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COC hockey finishes 5th

Cougars win twice before falling to eventual national champion at ACHA Division III tournament

Posted: March 14, 2010 8:52 p.m.
Updated: March 15, 2010 4:55 a.m.
 
How does a hockey team make up for a disappointing showing at the national championship tournament?

Try winning twice and skating evenly with the eventual champions for most of the game.

That’s what the College of the Canyons men’s ice hockey team did at this weekend’s ACHA Men’s Division III National Championship tournament in Fort Myers, Fla.

The Cougars beat Florida 8-3 this past Wednesday evening and then beat Robert Morris 7-4 on Thursday. On Friday, COC fell to eventual national champion Saginaw Valley State 4-1 in a game that would have sent the school to the national semifinals.

A total of 16 teams took part in the tournament in four different brackets, each with four teams. The winner of each round-robin would move on to the semifinals.

After winning just one game at the 2009 national tournament and finishing 14th in the final ACHA Division III national rankings, the Cougars were ranked fifth at the end of this season.

“We’re ecstatic,” said COC head coach John Taferner, “and the thing is, all the guys are committed to coming back next season, too.”

Taferner said all but two players are returning next season for COC (23-4), which is made up entirely of Santa Clarita-based players.

He also said it took some time for the team to adjust to Germain Arena, the rink on the campus of Florida Gulf Coast University where the tournament was held.

“I thought we didn’t come out very strong in the first period,” he said of the team’s opening win against Florida. “We were getting used to the conditions, getting used to the ice. I think what we did is we came out with our game.”

That strategy involved using team speed against Florida’s aggressive forecheck, and the adjustment paid off as the Cougars scored eight times.

“I thought we did better and we were clicking more,” said COC forward Alex Brodetsky, who had seven total points on the weekend (one point is awarded for both goals and assists.) “We just had a chemistry throughout the season.”

Forward Andrew Jakiel had eight points to lead the Cougars at the national tournament, while forward Todd Hopkins also had seven.

Taferner also praised defenseman Kevin Kline.

“He cut off the neutral zone and passing lanes and he controlled the boards down low,” Taferner said.

COC was able to control Robert Morris for most of the game despite struggling in the first period.

The Cougars used their superior conditioning to wear down the Colonials and beat them to the puck for most of the second and third periods.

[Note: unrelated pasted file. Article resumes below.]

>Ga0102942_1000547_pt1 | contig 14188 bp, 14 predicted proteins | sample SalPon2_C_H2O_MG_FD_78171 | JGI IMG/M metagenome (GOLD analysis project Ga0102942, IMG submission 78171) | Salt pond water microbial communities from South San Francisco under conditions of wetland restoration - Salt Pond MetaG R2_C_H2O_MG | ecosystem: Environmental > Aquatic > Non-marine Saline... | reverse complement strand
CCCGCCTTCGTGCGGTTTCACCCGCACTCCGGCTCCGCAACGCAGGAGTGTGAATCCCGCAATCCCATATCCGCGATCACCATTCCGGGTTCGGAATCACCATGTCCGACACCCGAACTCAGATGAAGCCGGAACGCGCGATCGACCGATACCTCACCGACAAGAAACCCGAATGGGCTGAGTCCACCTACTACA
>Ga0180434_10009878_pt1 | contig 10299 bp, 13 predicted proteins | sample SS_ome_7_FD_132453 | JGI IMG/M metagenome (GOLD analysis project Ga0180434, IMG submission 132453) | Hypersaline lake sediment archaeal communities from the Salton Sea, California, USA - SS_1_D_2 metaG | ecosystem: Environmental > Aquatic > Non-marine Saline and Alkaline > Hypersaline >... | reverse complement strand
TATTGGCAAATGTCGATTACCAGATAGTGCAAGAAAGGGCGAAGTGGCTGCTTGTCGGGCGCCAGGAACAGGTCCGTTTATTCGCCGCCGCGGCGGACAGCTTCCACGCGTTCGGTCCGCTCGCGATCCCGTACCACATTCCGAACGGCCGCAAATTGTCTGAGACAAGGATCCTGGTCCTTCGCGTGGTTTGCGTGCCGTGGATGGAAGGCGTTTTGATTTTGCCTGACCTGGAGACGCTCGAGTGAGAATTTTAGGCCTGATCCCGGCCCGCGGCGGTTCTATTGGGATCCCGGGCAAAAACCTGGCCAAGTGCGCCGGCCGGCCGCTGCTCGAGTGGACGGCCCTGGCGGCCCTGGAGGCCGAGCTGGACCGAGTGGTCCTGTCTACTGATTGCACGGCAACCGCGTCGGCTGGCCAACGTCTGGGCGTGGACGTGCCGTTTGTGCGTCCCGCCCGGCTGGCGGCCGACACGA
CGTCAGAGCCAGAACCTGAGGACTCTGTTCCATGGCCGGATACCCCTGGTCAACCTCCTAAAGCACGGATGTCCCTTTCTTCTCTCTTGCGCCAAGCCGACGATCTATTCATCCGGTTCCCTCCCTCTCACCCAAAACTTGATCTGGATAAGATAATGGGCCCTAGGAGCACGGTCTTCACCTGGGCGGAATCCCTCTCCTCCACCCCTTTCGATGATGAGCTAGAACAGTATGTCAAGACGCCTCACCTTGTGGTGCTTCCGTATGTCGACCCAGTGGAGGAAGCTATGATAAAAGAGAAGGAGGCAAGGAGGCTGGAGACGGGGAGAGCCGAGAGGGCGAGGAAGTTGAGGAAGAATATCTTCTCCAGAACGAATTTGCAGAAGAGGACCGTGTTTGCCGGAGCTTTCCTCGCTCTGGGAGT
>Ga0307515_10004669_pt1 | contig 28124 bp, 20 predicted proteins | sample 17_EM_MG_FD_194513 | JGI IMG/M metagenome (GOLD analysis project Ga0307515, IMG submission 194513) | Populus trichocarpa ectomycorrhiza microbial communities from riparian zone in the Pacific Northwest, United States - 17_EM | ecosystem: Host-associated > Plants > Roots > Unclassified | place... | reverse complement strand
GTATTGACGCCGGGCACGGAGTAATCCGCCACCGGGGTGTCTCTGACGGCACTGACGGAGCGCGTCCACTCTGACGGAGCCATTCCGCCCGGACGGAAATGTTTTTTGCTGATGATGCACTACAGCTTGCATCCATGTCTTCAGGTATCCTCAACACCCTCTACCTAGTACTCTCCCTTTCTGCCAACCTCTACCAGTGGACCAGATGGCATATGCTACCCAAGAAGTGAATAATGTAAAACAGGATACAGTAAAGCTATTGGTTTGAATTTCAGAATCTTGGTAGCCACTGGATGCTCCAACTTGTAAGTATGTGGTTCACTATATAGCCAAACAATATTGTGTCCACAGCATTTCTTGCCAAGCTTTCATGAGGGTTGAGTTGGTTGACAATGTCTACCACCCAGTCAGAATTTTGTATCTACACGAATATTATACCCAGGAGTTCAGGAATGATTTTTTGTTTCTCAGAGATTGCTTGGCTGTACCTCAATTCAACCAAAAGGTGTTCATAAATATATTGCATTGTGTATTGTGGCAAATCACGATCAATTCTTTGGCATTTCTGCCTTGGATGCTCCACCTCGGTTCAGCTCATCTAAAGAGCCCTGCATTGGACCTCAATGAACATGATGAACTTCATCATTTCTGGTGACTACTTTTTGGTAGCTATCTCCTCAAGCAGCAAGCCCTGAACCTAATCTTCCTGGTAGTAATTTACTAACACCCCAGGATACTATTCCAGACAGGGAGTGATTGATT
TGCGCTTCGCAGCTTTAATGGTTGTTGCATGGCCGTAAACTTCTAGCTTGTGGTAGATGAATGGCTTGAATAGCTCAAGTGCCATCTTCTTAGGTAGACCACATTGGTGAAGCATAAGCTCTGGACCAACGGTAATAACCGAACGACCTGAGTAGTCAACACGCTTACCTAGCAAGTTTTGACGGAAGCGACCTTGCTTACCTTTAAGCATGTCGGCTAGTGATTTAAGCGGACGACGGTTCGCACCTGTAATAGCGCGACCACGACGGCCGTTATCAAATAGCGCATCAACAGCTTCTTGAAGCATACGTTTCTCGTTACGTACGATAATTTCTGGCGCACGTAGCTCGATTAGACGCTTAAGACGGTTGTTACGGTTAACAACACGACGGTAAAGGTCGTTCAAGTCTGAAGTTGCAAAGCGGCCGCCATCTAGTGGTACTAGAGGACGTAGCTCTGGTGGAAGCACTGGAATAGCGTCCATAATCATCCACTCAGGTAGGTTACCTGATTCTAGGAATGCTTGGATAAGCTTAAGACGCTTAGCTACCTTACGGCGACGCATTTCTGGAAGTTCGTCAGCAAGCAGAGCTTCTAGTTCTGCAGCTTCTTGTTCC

Taferner stresses conditioning given the requirements of college hockey.

“At the higher level, it’s all got to do with game awareness and speed,” he said.

The Cougars were plenty aware of the challenge that awaited them in their third game against defending national champion Saginaw Valley State.

“We knew what we were getting into,” said COC forward P.J. Gilmore. “We were pretty hyped.”

Saginaw Valley State returned most of its players from the 2009 national championship team, but COC stayed with the Cardinals for two periods before they broke the game open.

Taferner said that the Cougars even had a five-minute power play but they couldn’t capitalize, hitting the post several times and failing to score on two breakaways.

He also said that the older Saginaw Valley State players were physical and tried to get under the young Cougars’ skin.

“Those kids don’t get rattled as easily as our kids do,” he said. “If I was the coach of Saginaw Valley, I’d do the same thing he did.”

Despite the loss, the players and coaches gained confidence from the Saginaw Valley State game, and Taferner also believed his team could have beaten Hope and Florida Gulf Coast, two of the other semifinalists.

Several COC players were selected to play in the Division III all-star game on Saturday, and Taferner said that goaltender Michael McGrath was very impressive.

Gilmore said this year’s squad handled the environment of the national tournament much better than last year.

“Last year, we came in inexperienced and young,” he said. “We upset Albany and then we were tired and didn’t know what to do.”

Brodetsky said he hopes that COC’s success will encourage interest in the program and help the Cougars get deeper.

Last season, the team felt like it was disrespected by schools from the country’s more traditional hockey hotbeds.

That wasn’t the case this season.

“We sure gained a lot of respect when it came to the teams that had never seen us before,” Taferner said.

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